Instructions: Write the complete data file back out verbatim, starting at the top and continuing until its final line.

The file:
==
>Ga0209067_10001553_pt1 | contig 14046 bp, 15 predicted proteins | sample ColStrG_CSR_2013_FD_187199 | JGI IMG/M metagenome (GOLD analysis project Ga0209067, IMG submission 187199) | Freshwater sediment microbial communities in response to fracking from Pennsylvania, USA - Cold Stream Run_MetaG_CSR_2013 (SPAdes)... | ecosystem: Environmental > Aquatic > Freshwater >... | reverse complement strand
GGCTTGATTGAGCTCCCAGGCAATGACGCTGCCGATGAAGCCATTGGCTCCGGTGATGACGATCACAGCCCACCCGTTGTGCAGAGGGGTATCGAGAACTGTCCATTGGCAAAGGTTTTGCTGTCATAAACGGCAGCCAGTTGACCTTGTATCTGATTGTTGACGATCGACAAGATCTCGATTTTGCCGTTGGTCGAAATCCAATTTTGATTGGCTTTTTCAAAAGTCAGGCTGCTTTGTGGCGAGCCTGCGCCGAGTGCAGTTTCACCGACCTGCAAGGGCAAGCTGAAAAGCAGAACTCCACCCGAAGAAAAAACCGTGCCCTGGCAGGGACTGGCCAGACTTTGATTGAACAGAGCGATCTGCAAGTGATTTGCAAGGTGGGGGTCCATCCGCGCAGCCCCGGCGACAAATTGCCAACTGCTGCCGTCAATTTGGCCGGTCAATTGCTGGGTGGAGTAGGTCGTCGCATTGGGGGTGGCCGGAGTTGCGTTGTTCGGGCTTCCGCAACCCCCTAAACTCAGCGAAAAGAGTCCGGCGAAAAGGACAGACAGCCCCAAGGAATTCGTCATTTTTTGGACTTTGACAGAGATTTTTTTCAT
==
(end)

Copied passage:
>Ga0209067_10001553_pt1 | contig 14046 bp, 15 predicted proteins | sample ColStrG_CSR_2013_FD_187199 | JGI IMG/M metagenome (GOLD analysis project Ga0209067, IMG submission 187199) | Freshwater sediment microbial communities in response to fracking from Pennsylvania, USA - Cold Stream Run_MetaG_CSR_2013 (SPAdes)... | ecosystem: Environmental > Aquatic > Freshwater >... | reverse complement strand
GGCTTGATTGAGCTCCCAGGCAATGACGCTGCCGATGAAGCCATTGGCTCCGGTGATGACGATCACAGCCCACCCGTTGTGCAGAGGGGTATCGAGAACTGTCCATTGGCAAAGGTTTTGCTGTCATAAACGGCAGCCAGTTGACCTTGTATCTGATTGTTGACGATCGACAAGATCTCGATTTTGCCGTTGGTCGAAATCCAATTTTGATTGGCTTTTTCAAAAGTCAGGCTGCTTTGTGGCGAGCCTGCGCCGAGTGCAGTTTCACCGACCTGCAAGGGCAAGCTGAAAAGCAGAACTCCACCCGAAGAAAAAACCGTGCCCTGGCAGGGACTGGCCAGACTTTGATTGAACAGAGCGATCTGCAAGTGATTTGCAAGGTGGGGGTCCATCCGCGCAGCCCCGGCGACAAATTGCCAACTGCTGCCGTCAATTTGGCCGGTCAATTGCTGGGTGGAGTAGGTCGTCGCATTGGGGGTGGCCGGAGTTGCGTTGTTCGGGCTTCCGCAACCCCCTAAACTCAGCGAAAAGAGTCCGGCGAAAAGGACAGACAGCCCCAAGGAATTCGTCATTTTTTGGACTTTGACAGAGATTTTTTTCAT